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Sieleman v. Freedom Mortgage Corp.

United States District Court, D. New Jersey

August 2, 2018

STEWART SIELEMAN, on behalf of herself and all others similarly situated, Plaintiff,
v.
FREEDOM MORTGAGE CORPORATION, Defendant.

          Stefan Louis Coleman, Esq. and Arthur Stock, Esq. BERGER & MONTAGUE, P.C. Attorneys for Plaintiff

          David G. Murphy, Esq. REED SMITH, LLP and Travis A. Sabalewski, Esq. REED SMITH, LLP Attorneys for Defendant

          OPINION

          JEROME B. SIMANDLE U.S. DISTRICT JUDGE

         I. INTRODUCTION

         Plaintiff Stewart Sieleman (“Sieleman” or “Plaintiff”) filed this putative class action on behalf of himself and all others similarly situated against Defendant Freedom Mortgage Corporation (“FMC” or “Defendant”). In this matter, Plaintiff generally alleges that FMC violated the Telephone Consumer Protection Act (“TCPA”), 47 U.S.C. § 227 et seq., by using an automatic telephone dialing system (“ATDS”) to place unsolicited telephone calls to the cellular telephones of himself and other consumers without prior express written consent. [Docket Item 1, at ¶¶ 10-11, 17.] Plaintiff further alleges that calls to his cell phone continued even after he twice requested that FMC stop calling him. [Id. at ¶ 31.]

         Pending before the Court is Defendant's motion to dismiss or, in the alternative, to stay the case. [Docket Item 6.] Plaintiff filed a response in opposition to the motion [Docket Item 10], and Defendant filed a reply. [Docket Item 14]. The Court heard oral argument on July 19, 2018.

         The principal issues before the Court are: (1) whether Plaintiff plausibly alleged that FMC improperly contacted him using an ATDS; and (2) whether, under the TCPA, FMC needed prior express written consent to contact Plaintiff and other consumers. For the reasons that follow, the Court finds that, accepting the allegations in the Complaint as true, Plaintiff has plausibly alleged that FMC improperly contacted him using an ATDS, and that the TCPA required Plaintiff's prior express written consent here. Accordingly, the motion to dismiss will be denied. The Court further finds, as explained in Part IV.A, below, that a stay is not prudent at this time because, at a minimum, discovery of the nature of FMC's calling system and FMC's contacts with Plaintiff is required before any definitive legal standard under the TCPA can be applied to FMC's conduct herein.[1]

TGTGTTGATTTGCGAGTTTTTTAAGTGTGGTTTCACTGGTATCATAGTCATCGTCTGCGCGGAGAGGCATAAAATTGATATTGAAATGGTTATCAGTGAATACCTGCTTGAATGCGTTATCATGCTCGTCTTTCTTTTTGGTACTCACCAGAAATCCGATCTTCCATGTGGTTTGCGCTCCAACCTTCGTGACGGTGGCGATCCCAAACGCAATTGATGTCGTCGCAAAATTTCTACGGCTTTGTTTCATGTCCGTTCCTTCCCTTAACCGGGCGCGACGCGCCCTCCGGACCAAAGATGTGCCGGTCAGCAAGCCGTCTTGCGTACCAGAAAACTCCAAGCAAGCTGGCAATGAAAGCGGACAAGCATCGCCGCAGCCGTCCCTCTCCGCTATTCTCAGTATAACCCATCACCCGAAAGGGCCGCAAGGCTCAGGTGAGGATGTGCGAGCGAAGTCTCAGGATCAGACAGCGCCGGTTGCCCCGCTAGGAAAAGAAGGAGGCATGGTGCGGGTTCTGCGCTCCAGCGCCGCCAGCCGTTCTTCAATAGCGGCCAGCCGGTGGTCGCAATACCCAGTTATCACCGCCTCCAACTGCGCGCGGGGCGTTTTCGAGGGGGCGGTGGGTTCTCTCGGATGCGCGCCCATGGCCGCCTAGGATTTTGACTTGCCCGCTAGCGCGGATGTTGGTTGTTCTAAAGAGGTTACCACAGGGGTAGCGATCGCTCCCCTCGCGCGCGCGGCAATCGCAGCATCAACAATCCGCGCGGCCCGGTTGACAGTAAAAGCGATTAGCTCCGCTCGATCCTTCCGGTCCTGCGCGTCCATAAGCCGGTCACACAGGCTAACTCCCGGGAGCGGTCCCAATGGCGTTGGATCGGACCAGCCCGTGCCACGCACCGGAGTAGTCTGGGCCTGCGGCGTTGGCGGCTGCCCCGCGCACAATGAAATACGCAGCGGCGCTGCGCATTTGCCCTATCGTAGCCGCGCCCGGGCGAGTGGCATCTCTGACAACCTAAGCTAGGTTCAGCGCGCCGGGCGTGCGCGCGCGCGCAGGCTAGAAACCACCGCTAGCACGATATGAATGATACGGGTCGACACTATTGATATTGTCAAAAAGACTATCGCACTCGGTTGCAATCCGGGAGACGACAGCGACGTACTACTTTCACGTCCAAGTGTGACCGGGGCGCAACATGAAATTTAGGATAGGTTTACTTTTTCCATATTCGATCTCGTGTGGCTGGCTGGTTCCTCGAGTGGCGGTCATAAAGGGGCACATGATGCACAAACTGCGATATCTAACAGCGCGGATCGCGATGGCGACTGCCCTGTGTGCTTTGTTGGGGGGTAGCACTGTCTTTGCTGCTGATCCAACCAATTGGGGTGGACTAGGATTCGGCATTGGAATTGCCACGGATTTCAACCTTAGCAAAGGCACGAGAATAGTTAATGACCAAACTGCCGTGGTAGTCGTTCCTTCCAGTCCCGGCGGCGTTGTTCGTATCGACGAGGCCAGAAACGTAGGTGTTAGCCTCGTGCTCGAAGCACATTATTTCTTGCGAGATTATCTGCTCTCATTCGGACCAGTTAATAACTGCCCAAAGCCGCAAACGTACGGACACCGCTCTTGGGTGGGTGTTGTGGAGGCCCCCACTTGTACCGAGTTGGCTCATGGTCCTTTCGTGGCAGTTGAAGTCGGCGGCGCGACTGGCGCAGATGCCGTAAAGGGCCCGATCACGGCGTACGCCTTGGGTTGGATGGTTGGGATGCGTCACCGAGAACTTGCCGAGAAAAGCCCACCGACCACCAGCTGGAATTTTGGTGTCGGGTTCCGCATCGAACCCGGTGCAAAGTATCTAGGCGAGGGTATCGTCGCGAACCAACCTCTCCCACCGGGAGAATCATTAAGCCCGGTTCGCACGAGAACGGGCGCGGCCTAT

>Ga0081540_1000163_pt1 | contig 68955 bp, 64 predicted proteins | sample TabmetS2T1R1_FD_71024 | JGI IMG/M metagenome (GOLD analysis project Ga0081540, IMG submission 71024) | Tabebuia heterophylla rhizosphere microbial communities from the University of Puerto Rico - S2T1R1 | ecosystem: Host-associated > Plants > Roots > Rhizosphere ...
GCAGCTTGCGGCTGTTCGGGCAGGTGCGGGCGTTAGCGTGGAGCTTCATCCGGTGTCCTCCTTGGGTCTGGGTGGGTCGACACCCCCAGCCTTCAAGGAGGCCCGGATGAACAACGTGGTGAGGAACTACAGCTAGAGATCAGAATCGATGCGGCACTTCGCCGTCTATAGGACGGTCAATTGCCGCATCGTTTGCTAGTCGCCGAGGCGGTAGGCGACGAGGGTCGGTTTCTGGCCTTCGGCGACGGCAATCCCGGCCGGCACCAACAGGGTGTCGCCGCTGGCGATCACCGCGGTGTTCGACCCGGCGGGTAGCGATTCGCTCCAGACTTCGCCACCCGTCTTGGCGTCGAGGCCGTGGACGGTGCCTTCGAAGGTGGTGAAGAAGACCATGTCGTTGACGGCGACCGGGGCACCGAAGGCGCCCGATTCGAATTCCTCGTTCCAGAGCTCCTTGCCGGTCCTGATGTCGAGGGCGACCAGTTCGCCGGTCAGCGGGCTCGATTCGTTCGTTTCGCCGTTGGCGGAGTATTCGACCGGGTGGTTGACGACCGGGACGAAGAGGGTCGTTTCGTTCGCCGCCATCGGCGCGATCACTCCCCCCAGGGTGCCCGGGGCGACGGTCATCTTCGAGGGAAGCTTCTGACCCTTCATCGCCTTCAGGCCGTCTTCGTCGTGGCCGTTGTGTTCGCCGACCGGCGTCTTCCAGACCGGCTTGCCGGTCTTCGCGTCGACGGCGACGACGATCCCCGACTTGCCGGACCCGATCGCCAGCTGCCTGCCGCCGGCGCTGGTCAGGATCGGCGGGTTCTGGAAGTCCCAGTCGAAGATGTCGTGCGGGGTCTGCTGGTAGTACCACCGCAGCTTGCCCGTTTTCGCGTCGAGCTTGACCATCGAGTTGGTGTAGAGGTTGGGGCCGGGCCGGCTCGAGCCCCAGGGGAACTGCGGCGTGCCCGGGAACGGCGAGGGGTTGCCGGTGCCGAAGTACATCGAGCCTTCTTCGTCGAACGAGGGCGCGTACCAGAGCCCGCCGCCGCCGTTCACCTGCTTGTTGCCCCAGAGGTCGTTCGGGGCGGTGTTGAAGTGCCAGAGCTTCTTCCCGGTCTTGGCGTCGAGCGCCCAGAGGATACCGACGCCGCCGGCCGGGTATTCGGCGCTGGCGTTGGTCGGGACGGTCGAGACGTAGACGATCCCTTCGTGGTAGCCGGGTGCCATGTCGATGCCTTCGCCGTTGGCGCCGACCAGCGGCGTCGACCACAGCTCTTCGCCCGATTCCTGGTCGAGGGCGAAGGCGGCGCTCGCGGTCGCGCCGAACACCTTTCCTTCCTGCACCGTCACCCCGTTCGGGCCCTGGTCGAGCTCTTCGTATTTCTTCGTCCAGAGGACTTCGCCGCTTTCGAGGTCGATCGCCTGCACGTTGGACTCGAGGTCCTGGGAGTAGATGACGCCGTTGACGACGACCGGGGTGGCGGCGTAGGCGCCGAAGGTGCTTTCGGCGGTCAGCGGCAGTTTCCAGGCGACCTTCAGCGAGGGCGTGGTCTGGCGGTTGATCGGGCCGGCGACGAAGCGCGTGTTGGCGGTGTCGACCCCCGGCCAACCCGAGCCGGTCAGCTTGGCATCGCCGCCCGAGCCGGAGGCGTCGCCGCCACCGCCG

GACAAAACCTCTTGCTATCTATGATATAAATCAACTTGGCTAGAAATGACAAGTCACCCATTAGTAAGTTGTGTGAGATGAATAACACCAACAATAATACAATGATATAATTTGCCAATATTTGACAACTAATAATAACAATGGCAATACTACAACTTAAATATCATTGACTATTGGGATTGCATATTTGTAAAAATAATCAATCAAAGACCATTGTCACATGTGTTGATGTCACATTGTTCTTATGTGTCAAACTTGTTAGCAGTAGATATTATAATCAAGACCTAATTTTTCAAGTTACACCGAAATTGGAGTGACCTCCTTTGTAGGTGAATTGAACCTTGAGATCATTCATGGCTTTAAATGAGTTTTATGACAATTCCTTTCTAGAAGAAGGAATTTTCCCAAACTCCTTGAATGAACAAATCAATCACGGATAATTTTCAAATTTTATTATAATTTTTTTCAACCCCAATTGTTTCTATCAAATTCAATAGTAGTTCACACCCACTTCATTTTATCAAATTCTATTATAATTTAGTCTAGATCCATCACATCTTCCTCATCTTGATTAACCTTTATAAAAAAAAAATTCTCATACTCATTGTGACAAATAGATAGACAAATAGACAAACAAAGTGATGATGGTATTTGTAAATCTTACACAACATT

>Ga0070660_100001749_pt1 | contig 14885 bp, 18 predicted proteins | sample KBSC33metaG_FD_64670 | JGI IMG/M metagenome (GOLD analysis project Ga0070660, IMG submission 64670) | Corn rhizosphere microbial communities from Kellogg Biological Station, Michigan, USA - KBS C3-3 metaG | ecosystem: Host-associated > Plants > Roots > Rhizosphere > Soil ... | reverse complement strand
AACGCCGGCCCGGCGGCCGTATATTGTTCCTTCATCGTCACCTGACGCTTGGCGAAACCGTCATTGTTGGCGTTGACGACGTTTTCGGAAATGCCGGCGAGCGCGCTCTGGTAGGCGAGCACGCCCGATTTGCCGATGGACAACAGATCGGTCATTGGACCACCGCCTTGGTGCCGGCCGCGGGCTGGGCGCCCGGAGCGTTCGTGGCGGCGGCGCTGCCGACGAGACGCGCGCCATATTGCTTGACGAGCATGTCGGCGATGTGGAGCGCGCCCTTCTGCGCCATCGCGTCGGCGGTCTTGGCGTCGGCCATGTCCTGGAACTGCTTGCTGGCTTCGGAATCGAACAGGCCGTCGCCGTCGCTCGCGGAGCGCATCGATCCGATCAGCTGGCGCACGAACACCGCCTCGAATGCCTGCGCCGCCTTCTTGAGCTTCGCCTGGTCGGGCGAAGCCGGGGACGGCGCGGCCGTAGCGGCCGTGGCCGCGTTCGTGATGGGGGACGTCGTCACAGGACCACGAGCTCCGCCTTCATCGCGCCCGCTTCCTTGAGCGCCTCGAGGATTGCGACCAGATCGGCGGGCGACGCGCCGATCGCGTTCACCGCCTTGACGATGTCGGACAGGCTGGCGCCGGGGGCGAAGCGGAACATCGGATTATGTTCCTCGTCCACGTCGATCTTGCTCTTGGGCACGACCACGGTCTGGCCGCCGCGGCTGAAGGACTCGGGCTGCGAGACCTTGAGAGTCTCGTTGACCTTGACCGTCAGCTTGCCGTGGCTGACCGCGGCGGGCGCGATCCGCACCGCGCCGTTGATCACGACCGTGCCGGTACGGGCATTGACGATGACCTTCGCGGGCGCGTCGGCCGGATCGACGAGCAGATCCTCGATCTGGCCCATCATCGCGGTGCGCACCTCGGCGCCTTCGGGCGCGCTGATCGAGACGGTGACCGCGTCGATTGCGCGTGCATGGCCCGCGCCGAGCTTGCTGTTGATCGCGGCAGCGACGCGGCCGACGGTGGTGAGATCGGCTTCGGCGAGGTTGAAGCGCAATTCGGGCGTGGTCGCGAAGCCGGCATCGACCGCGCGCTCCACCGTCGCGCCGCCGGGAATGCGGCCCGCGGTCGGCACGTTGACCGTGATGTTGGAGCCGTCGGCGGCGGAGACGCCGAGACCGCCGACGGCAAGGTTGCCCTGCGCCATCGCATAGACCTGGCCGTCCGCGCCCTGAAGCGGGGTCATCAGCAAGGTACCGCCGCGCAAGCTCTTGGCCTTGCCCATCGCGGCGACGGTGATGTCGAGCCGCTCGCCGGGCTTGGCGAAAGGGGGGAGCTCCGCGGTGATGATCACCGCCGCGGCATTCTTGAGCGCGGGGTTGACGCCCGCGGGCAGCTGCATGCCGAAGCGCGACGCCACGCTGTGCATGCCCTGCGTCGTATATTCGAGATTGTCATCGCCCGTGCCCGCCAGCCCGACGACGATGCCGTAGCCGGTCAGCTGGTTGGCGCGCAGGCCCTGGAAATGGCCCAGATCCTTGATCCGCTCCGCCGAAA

II. BACKGROUND

         Stewart Sieleman, a Minnesota resident, received a home mortgage from Bell Bank Mortgage. [Docket Item 1 at ¶¶ 23, 28.] ¶ 2015, FMC, a company incorporated in Delaware and headquartered in Mt. Laurel, New Jersey, acquired that mortgage from Bell Bank Mortgage. [Id. at ¶¶ 24, 28.] Plaintiff alleges that “[w]ithin a few months of being informed that his mortgage was transferred to FMC, [he] began to receive auto-dialed calls to his cellular phone, encouraging him to refinance his mortgage with FMC.” [Id. at ¶ 29.]